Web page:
In my very progressive opinion, dress codes should only serve two pur­poses: visibility and safety. Uniforms make sense as a way to identify employ­ees, especially in places like restaurants and theaters. Requiring employees to wear store-brand clothing makes a lot of sense in the retail world as a way to ad­vertise the merchandise and show cus­tomers how clothes look on real people. (I recently bought a jumpsuit from Mi­chael Kors simply because the blonde retail associate looked so great wearing it. I mean, if she looks good in it that means I’ll look good in it too, right?)

Dress codes for certain occupations also make sense. Hard hats and steel-toed boots in construction zones. Lab coats, goggles, and closed-toed shoes in labo­ratories. Hazmat suits and gloves for certain health care workers and those cleaning up hazardous waste. These are meant to protect the individual from a potentially dangerous environment while simultaneously avoiding lawsuits. These codes are logical and reasonable.

I start to cringe, however, when dress codes begin to decide what attire is “ap­propriate.” I understand what certain dress codes are trying to accomplish. Businesses want to look professional and competent by having employees who themselves look professional and com­petent. But the common conclusion that dress codes seem to reach is that women’s bodies are overtly sexual and must be concealed as much as possible.

I recently became a new volunteer with a local organization and a new em­ployee with a separate organization so I had a couple of mandatory orientations to attend in which I learned a lot and had a great time. However, without fail in these and every other orientation I have ever attended, the low point is always the review of the dress code. Let us examine the dress code from the first orientation.

SUGGESTED CLOTHING

MEN:
Button-Ups
Cargo Pants
Cargo Shorts

WOMEN:
Blouses
Capri Pants

BOTH:
Closed-Toed, Rubber-Soled Shoes
Jeans
Sweatshirts
T-Shirts

PROHIBITED CLOTHING

MEN:
Anything With Offensive Words Or Images

WOMEN:
Heels
Midriffs
Short Shorts
Short Skirts
Strapless Tops
Stretch Pants
Yoga Pants
Tank Tops

BOTH:
Flip-Flops
Sandals
Sweatpants

Out of the 9 types of clothing that were encouraged, 4 were unisex, 3 were common to mostly worn by men, and 2 were common to mostly worn by wom­en. I think the approved list of clothes is quite balanced if not a little dated (capri pants… really?). It is the prohibited list of clothes that draws my attention. Out of the 12 types of clothing that are not allowed, 8 are types of clothing that typically only women wear. Meaning exactly two thirds of the prohibited list is aimed directly at women.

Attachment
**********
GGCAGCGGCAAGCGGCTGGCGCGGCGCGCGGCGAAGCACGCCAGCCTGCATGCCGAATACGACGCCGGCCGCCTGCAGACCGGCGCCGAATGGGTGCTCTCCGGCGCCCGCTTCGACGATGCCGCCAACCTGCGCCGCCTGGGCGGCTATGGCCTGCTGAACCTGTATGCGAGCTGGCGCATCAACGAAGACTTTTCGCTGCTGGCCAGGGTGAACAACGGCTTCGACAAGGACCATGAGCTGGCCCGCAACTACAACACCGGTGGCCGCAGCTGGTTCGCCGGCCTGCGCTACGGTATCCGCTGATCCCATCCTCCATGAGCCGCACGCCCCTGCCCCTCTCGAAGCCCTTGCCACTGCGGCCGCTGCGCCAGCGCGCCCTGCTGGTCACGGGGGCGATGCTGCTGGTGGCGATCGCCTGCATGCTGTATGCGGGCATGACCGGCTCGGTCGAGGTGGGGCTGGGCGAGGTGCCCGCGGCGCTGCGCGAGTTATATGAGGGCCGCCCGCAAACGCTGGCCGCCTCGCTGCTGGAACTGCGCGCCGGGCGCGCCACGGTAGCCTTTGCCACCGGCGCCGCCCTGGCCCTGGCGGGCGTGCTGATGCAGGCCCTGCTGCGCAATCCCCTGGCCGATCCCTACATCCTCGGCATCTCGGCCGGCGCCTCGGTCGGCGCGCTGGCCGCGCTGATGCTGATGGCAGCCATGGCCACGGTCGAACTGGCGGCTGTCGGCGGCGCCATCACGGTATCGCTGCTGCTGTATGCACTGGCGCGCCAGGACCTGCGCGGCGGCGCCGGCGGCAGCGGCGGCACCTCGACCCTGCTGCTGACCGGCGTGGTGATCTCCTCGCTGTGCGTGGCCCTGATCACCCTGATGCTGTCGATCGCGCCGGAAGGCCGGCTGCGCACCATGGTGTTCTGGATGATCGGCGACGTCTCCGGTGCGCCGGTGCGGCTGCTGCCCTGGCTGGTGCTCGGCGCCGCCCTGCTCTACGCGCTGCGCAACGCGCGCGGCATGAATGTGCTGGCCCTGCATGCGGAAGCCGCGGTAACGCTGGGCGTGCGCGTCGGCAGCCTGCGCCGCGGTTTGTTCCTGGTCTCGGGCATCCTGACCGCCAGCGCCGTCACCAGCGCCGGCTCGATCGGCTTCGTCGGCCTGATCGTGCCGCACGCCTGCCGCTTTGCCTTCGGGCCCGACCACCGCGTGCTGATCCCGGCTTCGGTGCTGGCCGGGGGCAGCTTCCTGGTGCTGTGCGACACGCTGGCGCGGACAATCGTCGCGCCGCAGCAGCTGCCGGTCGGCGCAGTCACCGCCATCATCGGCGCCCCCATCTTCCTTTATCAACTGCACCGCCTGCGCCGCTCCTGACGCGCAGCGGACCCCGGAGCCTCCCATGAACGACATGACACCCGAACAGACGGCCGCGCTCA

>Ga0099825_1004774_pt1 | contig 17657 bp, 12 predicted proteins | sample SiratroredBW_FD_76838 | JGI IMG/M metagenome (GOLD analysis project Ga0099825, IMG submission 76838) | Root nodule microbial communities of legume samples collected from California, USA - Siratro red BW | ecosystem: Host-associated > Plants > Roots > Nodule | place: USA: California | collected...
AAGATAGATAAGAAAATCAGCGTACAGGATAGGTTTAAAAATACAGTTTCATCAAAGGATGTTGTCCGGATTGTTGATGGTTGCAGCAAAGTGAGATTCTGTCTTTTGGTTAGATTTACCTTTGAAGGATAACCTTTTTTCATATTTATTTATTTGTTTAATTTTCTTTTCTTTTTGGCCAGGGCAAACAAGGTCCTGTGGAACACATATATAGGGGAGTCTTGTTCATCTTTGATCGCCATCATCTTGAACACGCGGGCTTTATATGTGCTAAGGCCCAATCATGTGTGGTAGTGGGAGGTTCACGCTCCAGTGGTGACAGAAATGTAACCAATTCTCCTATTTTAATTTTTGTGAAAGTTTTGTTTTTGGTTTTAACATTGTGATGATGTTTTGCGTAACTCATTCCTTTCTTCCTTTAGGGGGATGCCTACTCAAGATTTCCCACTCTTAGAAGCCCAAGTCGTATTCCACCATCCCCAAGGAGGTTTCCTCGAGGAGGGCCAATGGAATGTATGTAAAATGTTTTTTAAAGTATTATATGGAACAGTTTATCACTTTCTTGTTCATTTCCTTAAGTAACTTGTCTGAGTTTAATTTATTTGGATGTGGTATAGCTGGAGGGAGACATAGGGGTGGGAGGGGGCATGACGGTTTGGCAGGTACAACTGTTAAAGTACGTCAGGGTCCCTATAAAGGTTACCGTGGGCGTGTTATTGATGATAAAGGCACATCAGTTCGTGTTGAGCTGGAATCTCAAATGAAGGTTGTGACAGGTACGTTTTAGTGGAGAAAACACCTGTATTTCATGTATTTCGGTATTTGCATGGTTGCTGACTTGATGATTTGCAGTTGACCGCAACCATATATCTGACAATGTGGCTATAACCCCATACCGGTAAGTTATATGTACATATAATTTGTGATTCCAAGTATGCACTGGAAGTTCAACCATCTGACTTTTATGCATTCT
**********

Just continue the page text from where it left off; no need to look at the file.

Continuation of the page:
Women are very creative with the styles of clothing they wear, I understand that. What bothers me is that I know why these clothes are not allowed—be­cause they display the female body too much. Skirts and shorts expose your legs, tank tops expose your arms, crop tops expose your abdomen, and low-cut tops expose your cleavage. But it doesn’t stop there. Leggings and yoga pants and stretch pants expose nothing but they outline the bottom half of your body, and that apparently is not acceptable either. Besides your head and your hands, there is hardly a body part left that you should not be worried about putting on display.

I wonder what employees, volunteers, and patrons of venues would wear if there were no such explicit dress codes? The second orientation I went to had a very relaxed dress code that essentially amounted to “use your own discretion.” I asked two supervisors if there had been many issues with this laissez-faire ap­proach to the dress code over the years. Only one incident in which provocative shorts were worn by an individual could be recalled.

By making sure to list every article of clothing a woman might own that could be deemed as sexy and ignoring the myriad of other forms that looking unprofessional can take, dress codes tell women that their exposed legs are more visually offensive than profuse sweating. That even a hint of cleavage is more im­proper than ill-fitting clothing. That curve-hugging leggings are more dis­tracting than body odor. This is not fair. This is not true. This is not okay.

ILLUSTRATION BY FELICIA CHANG
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